The start, outside Prestwold Hall itself, is a curious affair on fairly deep gravel, with a couple of tight turns before heading on a tree lined road that takes you out to the main entrance. I think I was probably just inside the top twenty at this point, spending more time checking the heart rate on the watch than who was around me. We briefly left the grounds and ran on a closed public road for a few hundred meters before returning to the grounds alongside the disused air strip that had been turned into our car park for the race.

The opening mile was pleasing at 6:04 considering I’d been able to keep the HR well below my limits and it had featured a short climb. I felt a little stiff but with certainly none of the ill effects of being unwell the weekend before. The second mile saw a 5:56 and the heart rate creep up to the maximum of 165 bpm. With my old Garmin watches I’d always turned off the HR alerts as I found them intensely annoying beeping constantly the moment you exceed the limit until you returned to normality. The 935 (and I imagine many of the other similar more recent models) does it a little differently in that it appears to give 20-30 seconds grace when a HR limit is exceeded before beeping and vibrating once with a warning showing you what your heart rate currently is before returning to the usual screen and only beeping again 30 seconds or so later if the HR is still high. This for me was quite tolerable and beneficial in that I didn’t have to be spending quite so much time staring at my watch checking I hadn’t veered into the red.

Somewhere along the course!

From miles 3-11 it was a case of running as close to but trying not to exceed 165 bpm. It felt quite weird that I was paying no attention to who I was racing around me. If I caught someone but the alarm went off I slowed until the HR recovered and I resumed racing. Without even realising it I had passed quite a few runners but had no real idea where I was in the race as the field was pretty spread out. I enjoyed the route on the racing circuit, even if the route was a little convoluted at times. As we were changing direction fairly frequently we weren’t exposed to the headwind for too long a period, which helped keep the pace fairly consistent.┬áMiles two to five were 5:56, 5:54, 5:55, and 5:57.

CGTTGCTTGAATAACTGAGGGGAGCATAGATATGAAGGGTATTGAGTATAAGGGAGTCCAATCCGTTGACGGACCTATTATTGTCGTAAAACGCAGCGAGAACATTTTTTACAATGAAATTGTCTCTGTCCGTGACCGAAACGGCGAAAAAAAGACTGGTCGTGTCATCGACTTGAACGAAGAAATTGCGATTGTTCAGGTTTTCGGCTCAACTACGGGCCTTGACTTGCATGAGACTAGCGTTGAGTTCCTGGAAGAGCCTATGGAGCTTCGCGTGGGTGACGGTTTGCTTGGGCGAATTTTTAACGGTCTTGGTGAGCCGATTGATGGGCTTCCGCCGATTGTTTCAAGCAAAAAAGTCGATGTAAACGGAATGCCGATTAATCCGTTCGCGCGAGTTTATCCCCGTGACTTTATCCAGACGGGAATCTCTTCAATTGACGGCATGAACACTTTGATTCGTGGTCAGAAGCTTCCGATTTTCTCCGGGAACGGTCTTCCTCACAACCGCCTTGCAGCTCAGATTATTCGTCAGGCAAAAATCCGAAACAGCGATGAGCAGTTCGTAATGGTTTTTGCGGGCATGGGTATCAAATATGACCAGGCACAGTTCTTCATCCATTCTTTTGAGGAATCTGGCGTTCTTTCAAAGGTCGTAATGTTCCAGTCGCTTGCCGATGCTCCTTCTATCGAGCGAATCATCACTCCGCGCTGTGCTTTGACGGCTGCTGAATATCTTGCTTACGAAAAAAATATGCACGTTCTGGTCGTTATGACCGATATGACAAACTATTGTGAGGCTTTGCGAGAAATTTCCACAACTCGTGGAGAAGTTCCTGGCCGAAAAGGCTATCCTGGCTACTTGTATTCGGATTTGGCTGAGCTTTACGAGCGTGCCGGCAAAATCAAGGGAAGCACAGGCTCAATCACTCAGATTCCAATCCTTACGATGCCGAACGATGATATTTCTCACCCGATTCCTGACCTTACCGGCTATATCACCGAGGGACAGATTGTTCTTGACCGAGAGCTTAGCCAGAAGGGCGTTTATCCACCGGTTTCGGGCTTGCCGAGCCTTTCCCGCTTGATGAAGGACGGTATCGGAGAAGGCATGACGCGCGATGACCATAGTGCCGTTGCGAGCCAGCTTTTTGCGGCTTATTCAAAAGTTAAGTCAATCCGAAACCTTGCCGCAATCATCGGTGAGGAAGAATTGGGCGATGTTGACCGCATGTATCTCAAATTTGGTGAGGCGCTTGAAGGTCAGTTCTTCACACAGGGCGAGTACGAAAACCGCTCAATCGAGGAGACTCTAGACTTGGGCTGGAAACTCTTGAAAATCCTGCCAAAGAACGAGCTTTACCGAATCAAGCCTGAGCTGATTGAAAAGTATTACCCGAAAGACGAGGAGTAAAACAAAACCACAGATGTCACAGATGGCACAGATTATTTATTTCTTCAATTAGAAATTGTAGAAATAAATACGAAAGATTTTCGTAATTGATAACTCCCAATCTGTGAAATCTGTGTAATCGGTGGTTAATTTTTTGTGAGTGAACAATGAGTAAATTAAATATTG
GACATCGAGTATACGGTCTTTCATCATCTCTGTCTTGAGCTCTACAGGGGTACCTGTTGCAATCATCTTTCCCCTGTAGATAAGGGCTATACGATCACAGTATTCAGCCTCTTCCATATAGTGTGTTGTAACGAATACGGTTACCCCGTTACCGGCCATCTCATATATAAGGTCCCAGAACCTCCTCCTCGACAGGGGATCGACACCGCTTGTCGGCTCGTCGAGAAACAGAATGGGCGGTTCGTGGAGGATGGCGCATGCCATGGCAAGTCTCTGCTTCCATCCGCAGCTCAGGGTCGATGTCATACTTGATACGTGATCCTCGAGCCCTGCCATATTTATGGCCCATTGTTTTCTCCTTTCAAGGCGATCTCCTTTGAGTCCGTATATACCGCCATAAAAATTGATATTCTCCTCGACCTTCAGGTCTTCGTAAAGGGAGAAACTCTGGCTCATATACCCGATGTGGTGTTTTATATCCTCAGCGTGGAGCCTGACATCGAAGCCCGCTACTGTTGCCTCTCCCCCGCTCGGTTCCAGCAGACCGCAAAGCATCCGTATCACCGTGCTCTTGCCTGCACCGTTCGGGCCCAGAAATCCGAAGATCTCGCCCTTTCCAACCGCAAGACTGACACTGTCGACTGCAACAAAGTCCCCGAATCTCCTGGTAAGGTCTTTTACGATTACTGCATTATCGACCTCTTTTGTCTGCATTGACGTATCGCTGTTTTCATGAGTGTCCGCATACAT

The fifth mile was partly along the aforementioned farmers’ track. Rough and uneven it was thankfully dry and compact – it would have been really tricky had it been wet and muddy. We left the grounds for the run down to Wymeswold and then up to Hoton and back to Prestwold. This was enjoyable enough, mile six (6:03) was one of the slowest of the race as it featured a climb and I was forced to slow when the HR crept up. With that inconvenience out of the way it was back to pleasingly swift sub six miles – 5:56, 5:55, and 5:58 for miles six through to nine. At around eight miles we were back at Prestold Hall being taken once again on a magical mystery tour of the multi faceted venue, passing an HGV driving school, and a solar panel farm frequented by sheltering sheep before returning to the race track we had run on earlier in the race.